Sinn Féin - On Your Side

Actions, not words, needed from Education Minister

12 August, 2004

Sinn Féin TD Seán Crowe responding to today's findings connecting children from disadvantaged areas with increased levels of adult literacy said:

"Today's findings will reveal to the general public the woeful extent of this problem in our education system. The only person the findings won‚t shock is Noel Dempsey, who has been aware of this problem since he came to office, but has failed on countless occasions to provide the funding necessary to deal with it.

"The Minister has been told time and again that only by implementing a number of measures can he bring equality into the education system. He claims he supports an egalitarian society. Surely the education system is the place to sow the seeds for this? Yet, the primary education sector is characterised by unacceptably large class sizes, low levels of investment in school building and accommodation, staff shortages and inadequate levels of funding. In disadvantaged areas, all of this is compounded with the number of unqualified teachers put into schools.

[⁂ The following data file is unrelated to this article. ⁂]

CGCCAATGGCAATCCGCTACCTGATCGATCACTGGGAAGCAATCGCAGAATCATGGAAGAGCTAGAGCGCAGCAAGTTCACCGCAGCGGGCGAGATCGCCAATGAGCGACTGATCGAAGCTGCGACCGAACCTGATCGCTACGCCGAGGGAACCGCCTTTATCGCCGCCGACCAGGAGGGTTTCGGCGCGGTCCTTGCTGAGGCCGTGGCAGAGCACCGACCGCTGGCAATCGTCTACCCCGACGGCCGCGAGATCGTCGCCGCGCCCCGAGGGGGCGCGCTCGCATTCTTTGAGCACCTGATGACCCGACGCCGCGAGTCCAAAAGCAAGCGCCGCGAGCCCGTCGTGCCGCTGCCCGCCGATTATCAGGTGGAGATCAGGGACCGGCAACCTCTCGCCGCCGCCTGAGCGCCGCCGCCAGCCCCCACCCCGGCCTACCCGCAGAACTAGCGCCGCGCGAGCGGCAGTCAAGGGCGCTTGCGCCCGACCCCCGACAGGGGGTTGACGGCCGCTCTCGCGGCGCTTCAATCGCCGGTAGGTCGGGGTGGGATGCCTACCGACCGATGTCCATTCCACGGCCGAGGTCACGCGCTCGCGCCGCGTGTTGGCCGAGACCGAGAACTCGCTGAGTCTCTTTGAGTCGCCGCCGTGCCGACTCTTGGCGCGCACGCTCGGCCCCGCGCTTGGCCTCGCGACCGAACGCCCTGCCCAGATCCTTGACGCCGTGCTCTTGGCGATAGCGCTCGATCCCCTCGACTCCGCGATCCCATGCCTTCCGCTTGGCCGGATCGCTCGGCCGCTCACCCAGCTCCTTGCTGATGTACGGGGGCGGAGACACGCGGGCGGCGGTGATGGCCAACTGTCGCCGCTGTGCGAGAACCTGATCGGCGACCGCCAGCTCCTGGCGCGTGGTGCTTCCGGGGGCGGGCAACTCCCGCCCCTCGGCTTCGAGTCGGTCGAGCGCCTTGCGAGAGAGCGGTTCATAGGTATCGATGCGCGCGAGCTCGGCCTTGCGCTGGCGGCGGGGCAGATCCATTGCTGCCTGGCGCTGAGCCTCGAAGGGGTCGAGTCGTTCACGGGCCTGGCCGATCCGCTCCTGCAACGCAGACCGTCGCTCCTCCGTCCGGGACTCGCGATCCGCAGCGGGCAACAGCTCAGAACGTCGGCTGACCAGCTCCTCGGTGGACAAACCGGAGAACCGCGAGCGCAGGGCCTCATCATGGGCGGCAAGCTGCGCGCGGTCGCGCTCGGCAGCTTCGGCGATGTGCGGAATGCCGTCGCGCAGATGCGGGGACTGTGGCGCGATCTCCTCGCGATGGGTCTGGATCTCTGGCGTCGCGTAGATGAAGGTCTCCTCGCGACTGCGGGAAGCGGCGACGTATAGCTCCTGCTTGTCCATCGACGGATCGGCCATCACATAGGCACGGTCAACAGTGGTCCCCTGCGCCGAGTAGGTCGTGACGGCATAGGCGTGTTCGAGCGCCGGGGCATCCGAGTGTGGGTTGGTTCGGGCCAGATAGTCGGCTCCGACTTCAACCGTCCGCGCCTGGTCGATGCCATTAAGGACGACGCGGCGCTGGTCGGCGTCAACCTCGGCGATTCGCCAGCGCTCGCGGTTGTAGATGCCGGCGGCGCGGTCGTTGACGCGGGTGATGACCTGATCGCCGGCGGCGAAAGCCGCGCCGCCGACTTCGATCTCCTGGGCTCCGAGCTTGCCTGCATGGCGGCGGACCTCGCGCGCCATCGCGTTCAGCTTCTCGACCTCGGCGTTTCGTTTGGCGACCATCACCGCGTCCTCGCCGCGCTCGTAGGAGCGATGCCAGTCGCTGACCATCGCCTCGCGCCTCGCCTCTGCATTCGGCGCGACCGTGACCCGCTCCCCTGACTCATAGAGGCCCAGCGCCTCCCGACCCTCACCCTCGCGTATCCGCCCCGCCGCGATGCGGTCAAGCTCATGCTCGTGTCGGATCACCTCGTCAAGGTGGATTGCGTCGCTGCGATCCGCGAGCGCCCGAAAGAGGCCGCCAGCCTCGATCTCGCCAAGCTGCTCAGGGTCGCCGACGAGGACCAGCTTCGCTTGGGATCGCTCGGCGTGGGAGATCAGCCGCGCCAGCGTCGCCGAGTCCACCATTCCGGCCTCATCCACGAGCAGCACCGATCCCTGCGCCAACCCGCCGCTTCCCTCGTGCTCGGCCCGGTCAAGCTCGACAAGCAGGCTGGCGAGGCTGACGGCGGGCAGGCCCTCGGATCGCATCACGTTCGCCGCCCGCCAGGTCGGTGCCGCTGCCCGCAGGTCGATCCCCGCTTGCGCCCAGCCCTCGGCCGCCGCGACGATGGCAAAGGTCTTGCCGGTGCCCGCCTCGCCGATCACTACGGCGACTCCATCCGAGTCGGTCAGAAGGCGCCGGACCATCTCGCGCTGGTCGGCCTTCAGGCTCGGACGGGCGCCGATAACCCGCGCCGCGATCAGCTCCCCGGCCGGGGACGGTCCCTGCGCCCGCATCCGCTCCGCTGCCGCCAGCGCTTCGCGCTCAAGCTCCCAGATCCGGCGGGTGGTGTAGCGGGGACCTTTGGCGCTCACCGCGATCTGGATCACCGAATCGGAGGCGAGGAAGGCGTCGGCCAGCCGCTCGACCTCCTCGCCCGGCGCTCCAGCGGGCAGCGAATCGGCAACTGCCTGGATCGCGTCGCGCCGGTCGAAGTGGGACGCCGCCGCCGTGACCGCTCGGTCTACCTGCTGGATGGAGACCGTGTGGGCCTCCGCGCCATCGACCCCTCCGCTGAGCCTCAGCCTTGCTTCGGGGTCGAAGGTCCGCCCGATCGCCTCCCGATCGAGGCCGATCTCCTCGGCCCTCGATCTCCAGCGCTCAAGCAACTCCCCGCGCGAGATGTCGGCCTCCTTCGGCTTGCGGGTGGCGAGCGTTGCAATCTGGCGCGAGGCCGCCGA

"Sinn Féin has called for resources to enable detection of special educational needs with a reduction of waiting time for assessment to less than six months. We want to see a reduction of the pupil-teacher ratio to accord with European norms, so children can be given the attention they need. We also believe an extension of the breakfast and after school clubs, and other similar initiatives, will go someway towards enabling full participation for children in the school day.

"This government needs to make education a continuing overall priority and make increased budgetary provision for primary education in particular. Additional funding should be made available to schools in marginalised and disadvantaged communities. Words are not enough anymore, we need action.

"From the first rung of the education ladder at pre-school, children of low-income families carry a burden which means that they rarely reach the top rung at third level. The fact is, these children can be and are identified at an early age. And the lack of money in a home cannot be blamed for all of it. There are several parts of my constituency where, I know, children are kept awake at night because of "joyriders", or in some cases domestic violence. Imagine what it is like for these children going into school the next day. All the problems faced in disadvantaged areas must be dealt with if the children from these areas are to have an equal chance."ENDS

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